o-Yo Ma’s multi-faceted career is testament to his enduring belief in culture’s power to generate trust and understanding. Whether performing new or familiar works from the cello repertoire, collaborating with communities and institutions to explore culture’s social impact, or engaging unexpected musical forms, Mr. Ma strives to foster connections that stimulate the imagination and reinforce our humanity. With partners from around the world and across disciplines, Mr. Ma creates programs that stretch the boundaries of genre and tradition to explore music-making as a means not only to share and express meaning, but also as a model for the cultural collaboration he considers essential to a strong society. Expanding upon this belief, in 1998 Mr. Ma established Silkroad, a collective of artists from around the world who create music that engages their many traditions. In addition to presenting performances in venues from Suntory Hall to the Hollywood Bowl, Silkroad collaborates with museums and universities to develop training programs for teachers, musicians, and learners of all ages. In addition to his work as a performing artist, Mr. Ma partners with communities and institutions from Chicago to Guangzhou to develop programs that champion culture’s power to transform lives and forge a more connected world. Among his many roles, he is the Chicago Symphony Orchestra’s Judson and Joyce Green Creative Consultant; artistic advisor at large to the John F. Kennedy Center for the Performing Arts; artistic director of the annual Youth Music Culture Guangdong festival; and UN Messenger of Peace. He is the first artist ever appointed to the World Economic Forum’s board of trustees. Yo-Yo Ma was born in 1955 to Chinese parents living in Paris. He began to study the cello with his father at age four and three years later moved with his family to New York City, where he continued his cello studies with Leonard Rose at the Juilliard School. After his conservatory training, he sought out a liberal arts education, graduating from Harvard University with a degree in anthropology in 1976. He has performed for eight American presidents, most recently at the invitation of President Obama on the occasion of the 56th Inaugural Ceremony.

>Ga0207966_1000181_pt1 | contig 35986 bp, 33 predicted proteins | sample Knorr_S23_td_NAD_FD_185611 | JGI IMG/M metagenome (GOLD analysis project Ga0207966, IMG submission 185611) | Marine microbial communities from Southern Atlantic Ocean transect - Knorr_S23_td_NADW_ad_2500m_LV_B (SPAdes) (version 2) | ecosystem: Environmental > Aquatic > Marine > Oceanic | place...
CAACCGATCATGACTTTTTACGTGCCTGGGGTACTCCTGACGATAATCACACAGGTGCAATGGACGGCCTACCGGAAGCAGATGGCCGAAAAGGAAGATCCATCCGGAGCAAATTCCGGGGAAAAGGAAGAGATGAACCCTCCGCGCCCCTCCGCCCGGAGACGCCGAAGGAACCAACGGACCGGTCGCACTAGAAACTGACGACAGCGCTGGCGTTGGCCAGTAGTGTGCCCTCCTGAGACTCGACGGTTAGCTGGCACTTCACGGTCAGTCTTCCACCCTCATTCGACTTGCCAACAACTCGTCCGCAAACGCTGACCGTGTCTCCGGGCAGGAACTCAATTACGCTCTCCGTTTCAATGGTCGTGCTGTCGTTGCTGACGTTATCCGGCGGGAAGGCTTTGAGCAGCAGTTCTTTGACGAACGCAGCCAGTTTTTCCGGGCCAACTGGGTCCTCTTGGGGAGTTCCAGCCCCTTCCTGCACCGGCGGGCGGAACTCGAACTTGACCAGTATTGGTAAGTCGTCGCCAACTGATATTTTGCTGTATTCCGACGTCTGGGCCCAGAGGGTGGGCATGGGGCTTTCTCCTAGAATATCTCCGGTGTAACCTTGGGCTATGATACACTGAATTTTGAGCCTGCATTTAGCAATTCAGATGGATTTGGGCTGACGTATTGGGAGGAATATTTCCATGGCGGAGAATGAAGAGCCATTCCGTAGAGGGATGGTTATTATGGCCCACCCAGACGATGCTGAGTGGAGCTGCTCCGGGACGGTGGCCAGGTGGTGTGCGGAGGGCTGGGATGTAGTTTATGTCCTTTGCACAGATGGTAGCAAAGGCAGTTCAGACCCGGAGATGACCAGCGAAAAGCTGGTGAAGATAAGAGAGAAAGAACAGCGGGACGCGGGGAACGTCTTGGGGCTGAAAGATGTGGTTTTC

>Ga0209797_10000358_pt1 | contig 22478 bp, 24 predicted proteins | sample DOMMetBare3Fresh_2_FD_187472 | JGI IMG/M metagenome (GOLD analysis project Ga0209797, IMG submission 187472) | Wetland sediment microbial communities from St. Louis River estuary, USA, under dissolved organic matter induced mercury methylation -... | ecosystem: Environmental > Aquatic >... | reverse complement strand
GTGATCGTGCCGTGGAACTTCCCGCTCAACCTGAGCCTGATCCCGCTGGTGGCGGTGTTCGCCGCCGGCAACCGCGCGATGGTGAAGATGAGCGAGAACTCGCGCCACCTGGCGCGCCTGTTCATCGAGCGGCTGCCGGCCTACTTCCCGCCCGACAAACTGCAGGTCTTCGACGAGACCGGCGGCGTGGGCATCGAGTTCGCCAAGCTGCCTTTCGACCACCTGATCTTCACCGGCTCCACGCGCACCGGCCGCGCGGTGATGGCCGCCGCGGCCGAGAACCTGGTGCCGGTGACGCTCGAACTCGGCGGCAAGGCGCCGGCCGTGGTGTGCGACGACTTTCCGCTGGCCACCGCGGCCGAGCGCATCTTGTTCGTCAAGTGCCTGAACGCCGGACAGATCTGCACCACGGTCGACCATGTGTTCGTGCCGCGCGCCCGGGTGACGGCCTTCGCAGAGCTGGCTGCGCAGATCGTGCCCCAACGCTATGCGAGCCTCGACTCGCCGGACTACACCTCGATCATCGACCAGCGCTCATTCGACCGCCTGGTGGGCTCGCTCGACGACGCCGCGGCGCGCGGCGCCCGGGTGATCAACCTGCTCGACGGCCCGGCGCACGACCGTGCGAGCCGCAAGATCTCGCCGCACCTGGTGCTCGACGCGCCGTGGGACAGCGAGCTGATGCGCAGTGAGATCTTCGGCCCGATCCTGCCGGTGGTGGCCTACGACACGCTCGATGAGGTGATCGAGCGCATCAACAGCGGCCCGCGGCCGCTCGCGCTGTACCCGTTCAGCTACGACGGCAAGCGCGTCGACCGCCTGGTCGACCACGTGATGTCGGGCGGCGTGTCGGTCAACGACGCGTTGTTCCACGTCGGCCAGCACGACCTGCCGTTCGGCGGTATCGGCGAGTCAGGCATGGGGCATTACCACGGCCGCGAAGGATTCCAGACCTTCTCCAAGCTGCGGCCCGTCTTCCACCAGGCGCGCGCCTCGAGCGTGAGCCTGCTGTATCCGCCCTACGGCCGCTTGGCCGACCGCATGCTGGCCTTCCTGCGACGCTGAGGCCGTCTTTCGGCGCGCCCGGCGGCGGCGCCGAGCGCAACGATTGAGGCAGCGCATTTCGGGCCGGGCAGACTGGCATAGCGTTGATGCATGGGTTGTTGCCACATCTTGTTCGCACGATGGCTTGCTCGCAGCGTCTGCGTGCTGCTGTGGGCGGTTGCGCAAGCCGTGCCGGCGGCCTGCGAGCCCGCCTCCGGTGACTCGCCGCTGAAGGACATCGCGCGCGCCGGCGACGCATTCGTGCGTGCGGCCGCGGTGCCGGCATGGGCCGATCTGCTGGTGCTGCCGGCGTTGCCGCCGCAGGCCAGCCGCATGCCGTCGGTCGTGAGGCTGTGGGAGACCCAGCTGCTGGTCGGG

MANAGEMENT: Opus 3 Artists, 470 Park Avenue South, 9th Floor North, New York NY 10016 www.opus3artists.com
THURSDAY, AUGUST 2, 2018
A DAY OF CONVERSATION AND ACTION: HOW CAN CULTURE HELP PROTECT DENVER’S MOST VULNERABLE? On August 2, cellist Yo-Yo Ma will join some of the many Denverarea organizations that are using culture to address challenges like refugee integration, food security, homelessness, and urban growth and displacement for a day of conversation, performance, and action. Please join us for the 9 AM kick-off event in Civic Center Park, and from 10 AM until 12 PM at the People’s Building in Aurora (9995 E Colfax Ave).
| KICK-OFF PERFORMANCES AND REMARKS Civic Center Park Amphitheater, Denver
FEATURING: Governor Hickenlooper Yo-Yo Ma Take Note Colorado with Isaac Slade from The Fray Cleo Parker Robinson University of Colorado Horn Quartet
FOUR CONVERSATIONS ABOUT CULTURE’S ROLE IN DENVER-AREA NEIGHBORHOODS: MORNING | Aurora, Westwood, Five Points Thousands of refugees land in Colorado each year, a large number arriving in Aurora. The city is working hard to embrace its cultural diversity and provide resources for integrating new citizens. A morning of workshops will convene new Americans from the neighborhood with the community to share stories and performance and explore the challenges they face. The day will also include communityfocused conversations across the area. In Westwood, the community will celebrate and explore how Re:vision built a thriving, resilient community through local-led approaches to food justice, cultural participation, and agriculture. In Five Points, local residents and artists will come together at RedLine to explore how arts and homelessness intersect, highlighting the vibrancy that all residents bring to this community and the ongoing displacement that is happening in the neighborhood. AFTERNOON | Mariposa In Mariposa, the music and youth empowerment nonprofit Youth on Record will convene dozens of local organizations for a performancedriven dialogue about culture’s role in creating a strong, vibrant Denver.
On August 1, 2018, world-renowned cellist Yo-Yo Ma will perform at Red Rocks Amphitheatre, the first stop in a two-year journey that will br...
Published on Jul 30, 2018
On August 1, 2018, world-renowned cellist Yo-Yo Ma will perform at Red Rocks Amphitheatre, the first stop in a two-year journey that will br...